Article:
The much-anticipated Red Rooster Overtown is not just a restaurant, but chef Marcus Samuelsson’s elegant homage to Miami’s rich African American heritage.
Chef Marcus Samuelsson
Marcus Samuelsson is one busy man these days. Season two of his show, No Passport Required, premiered on PBS on Jan. 20 and he’s being honored at The Tribute Dinner during this month’s South Beach Wine & Food Festival (as well as participating in a number of its events), but at the top of his list is the opening of Red Rooster Overtown, an offshoot of the New York restaurant that has foodies all over Manhattan flocking to Harlem for what some deem the best fried chicken in the city and which The New York Times hailed for its effortless ability to bring all types of diners—young and old, gay and straight, black, white, Asian, Muslim—together.
With this new venue, Samuelsson and his partners (Michael Simkins, Derek Fleming and Grove Bay Hospitality Group) are hoping to repeat that winning recipe, as well as bring attention to a Miami neighborhood with an often-ignored (and, even sadder, often unknown) cultural heritage and culinary establishments largely disregarded by all but the most adventurous diners.
Red Rooster Overtown’s private dining room
“Our goal is to become part of the fabric of Overtown and honor the history of the community,” says Samuelsson, who was excited by the similarities between the area and Harlem, where he resides. “The more we uncovered about the iconic Clyde Killens Pool Hall [where the restaurant is located] and learning it was the place where Sammy Davis Jr., Muhammad Ali, Ella Fitzgerald and others would socialize, and realizing that it’s located a block away from where Sam Cooke recorded his greatest album, Live at the Harlem Square, we became increasingly honored to carry on the legacy of this great place.”
All this shouldn’t come as a surprise to anyone who’s been to one of Samuelsson’s other restaurants or watched an episode of his aforementioned program. The chef wants to serve great food, yes, but he’s also interested in weaving a story with each of his projects. At Red Rooster Overtown, he’s doing that visually with the aid of black artists like Derrick Adams, Theaster Gates and Mickalene Thomas, all of whom are contributing works to the eatery to, as Samuelsson puts it, “help us tell the story of African American culture.”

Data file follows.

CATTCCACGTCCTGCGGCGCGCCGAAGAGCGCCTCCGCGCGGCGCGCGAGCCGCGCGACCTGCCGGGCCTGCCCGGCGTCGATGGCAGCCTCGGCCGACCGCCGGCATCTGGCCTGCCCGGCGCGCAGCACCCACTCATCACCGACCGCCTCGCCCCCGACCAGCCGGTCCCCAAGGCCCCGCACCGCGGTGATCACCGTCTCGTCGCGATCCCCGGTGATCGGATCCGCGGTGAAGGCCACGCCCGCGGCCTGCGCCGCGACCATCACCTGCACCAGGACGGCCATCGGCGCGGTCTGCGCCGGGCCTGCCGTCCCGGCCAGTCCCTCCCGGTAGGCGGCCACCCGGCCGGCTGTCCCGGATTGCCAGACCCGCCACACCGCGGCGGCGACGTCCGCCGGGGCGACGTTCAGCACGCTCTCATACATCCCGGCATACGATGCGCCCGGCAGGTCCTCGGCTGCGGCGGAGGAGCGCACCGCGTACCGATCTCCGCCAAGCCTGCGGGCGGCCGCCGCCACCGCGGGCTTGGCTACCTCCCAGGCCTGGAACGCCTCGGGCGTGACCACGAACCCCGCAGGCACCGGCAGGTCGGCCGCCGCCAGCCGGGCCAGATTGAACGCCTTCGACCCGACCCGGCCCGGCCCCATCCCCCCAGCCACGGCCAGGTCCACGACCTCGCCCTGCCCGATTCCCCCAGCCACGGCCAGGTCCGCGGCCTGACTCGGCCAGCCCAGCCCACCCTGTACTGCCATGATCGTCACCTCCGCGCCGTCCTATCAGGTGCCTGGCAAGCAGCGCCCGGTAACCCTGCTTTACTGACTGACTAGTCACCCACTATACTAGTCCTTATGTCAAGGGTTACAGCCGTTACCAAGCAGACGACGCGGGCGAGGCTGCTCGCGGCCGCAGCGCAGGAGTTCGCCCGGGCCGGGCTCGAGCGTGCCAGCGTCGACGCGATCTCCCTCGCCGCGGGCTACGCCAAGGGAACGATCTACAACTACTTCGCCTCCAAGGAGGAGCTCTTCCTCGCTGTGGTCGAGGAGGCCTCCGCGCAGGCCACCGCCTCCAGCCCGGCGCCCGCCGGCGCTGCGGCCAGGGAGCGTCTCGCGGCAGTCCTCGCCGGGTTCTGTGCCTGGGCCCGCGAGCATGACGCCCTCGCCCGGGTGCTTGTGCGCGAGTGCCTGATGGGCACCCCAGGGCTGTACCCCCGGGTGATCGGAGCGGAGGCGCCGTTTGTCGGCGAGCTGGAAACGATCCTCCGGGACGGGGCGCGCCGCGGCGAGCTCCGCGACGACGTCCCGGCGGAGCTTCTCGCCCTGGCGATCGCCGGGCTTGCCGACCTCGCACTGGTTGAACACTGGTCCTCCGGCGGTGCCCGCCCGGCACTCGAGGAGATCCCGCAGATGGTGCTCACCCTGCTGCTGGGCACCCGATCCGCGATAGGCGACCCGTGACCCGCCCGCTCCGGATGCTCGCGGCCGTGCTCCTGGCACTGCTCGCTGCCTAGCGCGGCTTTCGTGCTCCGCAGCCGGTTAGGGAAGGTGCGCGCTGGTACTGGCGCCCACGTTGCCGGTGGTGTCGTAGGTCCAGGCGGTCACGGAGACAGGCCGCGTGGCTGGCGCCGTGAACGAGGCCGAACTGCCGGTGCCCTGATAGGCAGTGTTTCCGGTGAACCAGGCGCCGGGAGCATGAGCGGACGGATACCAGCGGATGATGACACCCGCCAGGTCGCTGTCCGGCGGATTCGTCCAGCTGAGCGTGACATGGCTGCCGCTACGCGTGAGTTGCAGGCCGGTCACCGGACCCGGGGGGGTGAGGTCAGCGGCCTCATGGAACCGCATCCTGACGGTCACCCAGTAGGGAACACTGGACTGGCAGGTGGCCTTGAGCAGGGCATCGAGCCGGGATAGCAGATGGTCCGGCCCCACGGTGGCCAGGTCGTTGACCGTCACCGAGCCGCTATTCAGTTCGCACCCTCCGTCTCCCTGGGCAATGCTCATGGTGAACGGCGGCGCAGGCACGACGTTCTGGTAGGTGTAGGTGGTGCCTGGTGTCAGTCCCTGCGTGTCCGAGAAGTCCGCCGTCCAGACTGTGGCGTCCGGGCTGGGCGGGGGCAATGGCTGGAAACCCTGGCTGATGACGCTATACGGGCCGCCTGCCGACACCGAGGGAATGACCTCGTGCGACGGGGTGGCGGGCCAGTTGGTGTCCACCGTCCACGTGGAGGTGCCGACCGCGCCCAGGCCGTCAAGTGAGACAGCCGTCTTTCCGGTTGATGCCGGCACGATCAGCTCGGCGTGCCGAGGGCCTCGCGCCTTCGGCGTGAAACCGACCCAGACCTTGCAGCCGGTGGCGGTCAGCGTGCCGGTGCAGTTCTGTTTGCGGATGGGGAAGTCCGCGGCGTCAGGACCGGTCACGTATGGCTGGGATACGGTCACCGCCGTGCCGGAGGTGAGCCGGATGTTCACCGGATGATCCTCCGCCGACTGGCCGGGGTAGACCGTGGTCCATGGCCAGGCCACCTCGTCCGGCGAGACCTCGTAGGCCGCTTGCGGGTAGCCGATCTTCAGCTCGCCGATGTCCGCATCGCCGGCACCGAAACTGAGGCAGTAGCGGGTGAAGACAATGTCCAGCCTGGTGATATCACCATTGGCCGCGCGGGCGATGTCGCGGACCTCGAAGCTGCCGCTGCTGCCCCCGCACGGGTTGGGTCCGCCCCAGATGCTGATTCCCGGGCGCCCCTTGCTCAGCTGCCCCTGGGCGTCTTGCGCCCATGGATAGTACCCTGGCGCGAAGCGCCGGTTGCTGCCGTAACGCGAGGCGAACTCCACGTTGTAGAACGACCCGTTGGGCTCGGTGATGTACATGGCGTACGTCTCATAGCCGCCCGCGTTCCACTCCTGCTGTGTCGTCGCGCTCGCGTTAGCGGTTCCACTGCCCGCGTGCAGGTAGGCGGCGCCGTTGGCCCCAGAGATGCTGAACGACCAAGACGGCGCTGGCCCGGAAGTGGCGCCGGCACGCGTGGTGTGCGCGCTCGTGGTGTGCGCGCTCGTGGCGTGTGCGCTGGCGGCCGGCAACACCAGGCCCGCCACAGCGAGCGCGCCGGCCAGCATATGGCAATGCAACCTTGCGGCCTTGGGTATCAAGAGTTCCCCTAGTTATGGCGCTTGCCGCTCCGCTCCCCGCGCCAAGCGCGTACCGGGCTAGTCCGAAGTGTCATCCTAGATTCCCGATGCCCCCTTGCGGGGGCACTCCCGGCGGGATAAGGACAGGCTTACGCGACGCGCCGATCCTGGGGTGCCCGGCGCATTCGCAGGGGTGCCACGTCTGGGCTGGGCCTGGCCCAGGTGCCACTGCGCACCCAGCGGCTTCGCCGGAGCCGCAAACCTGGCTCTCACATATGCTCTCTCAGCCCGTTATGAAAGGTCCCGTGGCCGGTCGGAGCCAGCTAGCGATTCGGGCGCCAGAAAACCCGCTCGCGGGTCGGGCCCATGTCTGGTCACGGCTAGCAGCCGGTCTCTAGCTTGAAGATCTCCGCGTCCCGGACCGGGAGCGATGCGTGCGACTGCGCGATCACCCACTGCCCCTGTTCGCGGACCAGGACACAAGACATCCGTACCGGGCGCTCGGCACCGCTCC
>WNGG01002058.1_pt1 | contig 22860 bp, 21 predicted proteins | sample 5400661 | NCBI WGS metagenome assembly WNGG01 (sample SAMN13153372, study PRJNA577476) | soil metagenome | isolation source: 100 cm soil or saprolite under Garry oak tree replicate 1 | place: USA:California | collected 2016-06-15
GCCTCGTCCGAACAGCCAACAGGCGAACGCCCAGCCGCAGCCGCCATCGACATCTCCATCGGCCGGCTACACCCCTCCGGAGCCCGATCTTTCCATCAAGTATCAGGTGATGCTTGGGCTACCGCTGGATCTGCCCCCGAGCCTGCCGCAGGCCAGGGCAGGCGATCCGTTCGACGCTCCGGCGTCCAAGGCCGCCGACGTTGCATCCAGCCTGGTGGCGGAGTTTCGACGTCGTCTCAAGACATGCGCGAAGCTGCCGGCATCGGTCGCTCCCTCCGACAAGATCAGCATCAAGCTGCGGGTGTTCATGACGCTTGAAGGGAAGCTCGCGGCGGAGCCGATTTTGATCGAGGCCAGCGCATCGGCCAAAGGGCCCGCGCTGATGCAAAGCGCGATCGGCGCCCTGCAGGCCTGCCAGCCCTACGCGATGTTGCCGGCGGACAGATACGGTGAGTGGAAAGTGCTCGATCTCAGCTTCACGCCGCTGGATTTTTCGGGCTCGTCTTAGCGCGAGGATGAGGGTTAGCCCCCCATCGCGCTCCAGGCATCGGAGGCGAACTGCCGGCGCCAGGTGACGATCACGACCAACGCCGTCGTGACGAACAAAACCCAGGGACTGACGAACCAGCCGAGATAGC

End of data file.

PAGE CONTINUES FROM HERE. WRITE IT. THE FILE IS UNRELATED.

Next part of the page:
The restaurant’s outdoor dining area
In terms of dishes, the menu includes classics like the Hot Honey Yardbird and Obama’s Short Ribs, but there are definite nods to this new location. “We looked at Bahamian, Cuban, Jamaican and Haitian cultures as part of the narrative of our food,” says Samuelsson. That means bright ceviches, grilled local fish and vegetables, and Caribbean favorites such as griot and accra fritters.
Further emphasizing Samuelsson’s desire for a “layered experience” is a roster of live performances headlined by local musicians and DJs with musical styles ranging from R&B to soul and jazz.
“I think when you tell a story that is for everyone, but largely rooted in the African American journey and migration, music is probably the most known cultural aspect stemming from that, and we want to tell that story,” says Samuelsson. “Red Rooster is all about good food, good vibes and good rhymes... delicious, sticky and fun.” 920 NW Second Ave., Miami
Photography by: Marcus Samuelsson photo by Rabbani and Solimene Photography/Getty Images | restaurant photos courtesy of Red Rooster Overtown